Although police typically require a search warrant to conduct a search, various legal exceptions exist that permit searches without a warrant if police have probable cause to support the search. In certain circumstances, police may search a vehicle during a traffic stop or a dwelling or a person’s body to ensure police officer safety.

DNA Warrant

A DNA warrant is a type of search warrant that authorizes law enforcement to forcibly collect a DNA sample from an individual, usually by taking an oral swab.

Bench Warrants

A court can issue a bench warrant to instruct law enforcement to detain an individual and bring that person before the court to address a legal violation. Courts may issue bench warrants when a person commits a probation or parole violation, fails to appear for a scheduled court date, or violates a court order. When an individual appears before the court on a bench warrant, the court may keep that person in custody or release them with a warning.

Alias Warrants

A court may issue an alias warrant for a defendant who fails to appear in court for a scheduled court date before entering a plea or who fails to respond to a citation (ticket) in person or by mail. An alias warrant imposes an additional criminal charge for failure to appear.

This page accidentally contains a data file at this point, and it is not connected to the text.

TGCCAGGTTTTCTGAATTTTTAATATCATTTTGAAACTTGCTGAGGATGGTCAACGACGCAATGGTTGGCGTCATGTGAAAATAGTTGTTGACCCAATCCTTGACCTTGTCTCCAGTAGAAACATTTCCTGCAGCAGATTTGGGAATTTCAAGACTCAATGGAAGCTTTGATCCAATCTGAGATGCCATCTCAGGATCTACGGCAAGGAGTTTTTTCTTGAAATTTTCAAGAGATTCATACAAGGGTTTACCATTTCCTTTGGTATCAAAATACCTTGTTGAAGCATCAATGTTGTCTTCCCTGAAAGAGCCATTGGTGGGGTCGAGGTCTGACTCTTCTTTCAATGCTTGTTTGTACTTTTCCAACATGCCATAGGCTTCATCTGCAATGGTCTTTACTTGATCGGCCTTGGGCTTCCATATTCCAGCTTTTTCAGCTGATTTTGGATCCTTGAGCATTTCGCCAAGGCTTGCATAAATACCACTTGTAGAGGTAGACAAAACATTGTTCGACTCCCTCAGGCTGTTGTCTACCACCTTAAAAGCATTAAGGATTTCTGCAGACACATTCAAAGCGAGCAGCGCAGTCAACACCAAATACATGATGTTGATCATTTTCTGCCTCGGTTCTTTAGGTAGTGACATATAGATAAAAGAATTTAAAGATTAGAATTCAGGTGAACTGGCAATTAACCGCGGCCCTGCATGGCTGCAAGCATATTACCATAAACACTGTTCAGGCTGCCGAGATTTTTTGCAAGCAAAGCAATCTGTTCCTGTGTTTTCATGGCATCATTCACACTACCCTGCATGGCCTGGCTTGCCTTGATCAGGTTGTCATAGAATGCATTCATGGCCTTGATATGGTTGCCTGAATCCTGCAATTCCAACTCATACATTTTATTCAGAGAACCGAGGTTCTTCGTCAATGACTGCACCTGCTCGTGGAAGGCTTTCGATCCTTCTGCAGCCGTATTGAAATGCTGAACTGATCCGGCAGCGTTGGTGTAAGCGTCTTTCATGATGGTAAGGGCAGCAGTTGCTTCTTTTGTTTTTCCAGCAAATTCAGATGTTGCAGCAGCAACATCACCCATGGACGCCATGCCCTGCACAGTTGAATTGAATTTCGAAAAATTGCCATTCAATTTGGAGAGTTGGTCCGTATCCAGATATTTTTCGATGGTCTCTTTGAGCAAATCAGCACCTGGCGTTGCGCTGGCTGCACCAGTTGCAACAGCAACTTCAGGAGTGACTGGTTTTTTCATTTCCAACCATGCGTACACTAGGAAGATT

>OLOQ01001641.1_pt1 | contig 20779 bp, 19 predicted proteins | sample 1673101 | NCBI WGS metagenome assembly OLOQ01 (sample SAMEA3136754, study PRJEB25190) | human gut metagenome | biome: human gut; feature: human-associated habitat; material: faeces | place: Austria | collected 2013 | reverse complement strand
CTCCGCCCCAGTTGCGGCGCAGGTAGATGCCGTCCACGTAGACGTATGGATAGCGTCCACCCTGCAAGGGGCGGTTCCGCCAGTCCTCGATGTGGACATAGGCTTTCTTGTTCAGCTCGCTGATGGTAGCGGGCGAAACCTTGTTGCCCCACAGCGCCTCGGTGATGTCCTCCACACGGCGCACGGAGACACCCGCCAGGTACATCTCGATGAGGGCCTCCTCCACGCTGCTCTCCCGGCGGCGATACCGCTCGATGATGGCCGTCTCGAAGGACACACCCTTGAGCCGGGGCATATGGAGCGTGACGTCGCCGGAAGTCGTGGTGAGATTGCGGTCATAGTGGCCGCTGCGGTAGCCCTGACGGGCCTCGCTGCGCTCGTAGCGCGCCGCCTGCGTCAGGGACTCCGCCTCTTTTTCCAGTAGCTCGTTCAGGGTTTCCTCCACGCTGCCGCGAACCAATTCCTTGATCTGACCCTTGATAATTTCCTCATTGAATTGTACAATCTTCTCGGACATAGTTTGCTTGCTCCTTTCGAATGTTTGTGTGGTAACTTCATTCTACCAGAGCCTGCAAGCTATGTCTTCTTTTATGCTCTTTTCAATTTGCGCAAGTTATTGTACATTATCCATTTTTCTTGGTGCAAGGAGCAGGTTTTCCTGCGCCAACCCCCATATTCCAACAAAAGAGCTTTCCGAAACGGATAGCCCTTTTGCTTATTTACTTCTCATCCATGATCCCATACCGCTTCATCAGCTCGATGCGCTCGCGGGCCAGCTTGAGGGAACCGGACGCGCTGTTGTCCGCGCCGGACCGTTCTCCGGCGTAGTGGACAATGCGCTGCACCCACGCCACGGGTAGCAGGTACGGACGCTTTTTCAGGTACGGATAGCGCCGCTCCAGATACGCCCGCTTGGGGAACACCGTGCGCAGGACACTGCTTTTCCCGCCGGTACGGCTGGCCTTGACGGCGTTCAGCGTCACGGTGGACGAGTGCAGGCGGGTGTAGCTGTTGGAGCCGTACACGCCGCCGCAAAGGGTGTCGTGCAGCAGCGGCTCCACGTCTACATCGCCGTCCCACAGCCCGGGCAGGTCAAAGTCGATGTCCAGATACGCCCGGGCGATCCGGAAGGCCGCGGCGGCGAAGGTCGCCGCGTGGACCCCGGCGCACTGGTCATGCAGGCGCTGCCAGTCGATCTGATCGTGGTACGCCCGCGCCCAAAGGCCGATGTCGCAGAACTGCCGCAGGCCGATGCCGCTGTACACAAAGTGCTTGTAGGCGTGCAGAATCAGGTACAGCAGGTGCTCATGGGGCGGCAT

Capias Warrant

The court may issue a capias warrant after it has imposed a fine on a person who subsequently fails to pay the fine. The capias warrant authorizes the person’s detention. The person will remain in detention until they pay the fine. Alternatively, they may request to serve jail time instead of paying the fine.

Execution Warrants

An execution warrant authorizes the imposition of capital punishment on a person sentenced to the death penalty. Judicial or executive officers issue execution warrants when an offender has exhausted all appellate and collateral review rights. The execution warrant sets the date for the offender’s execution, although a court or executive officer can grant a stay of execution.

Extradition Warrants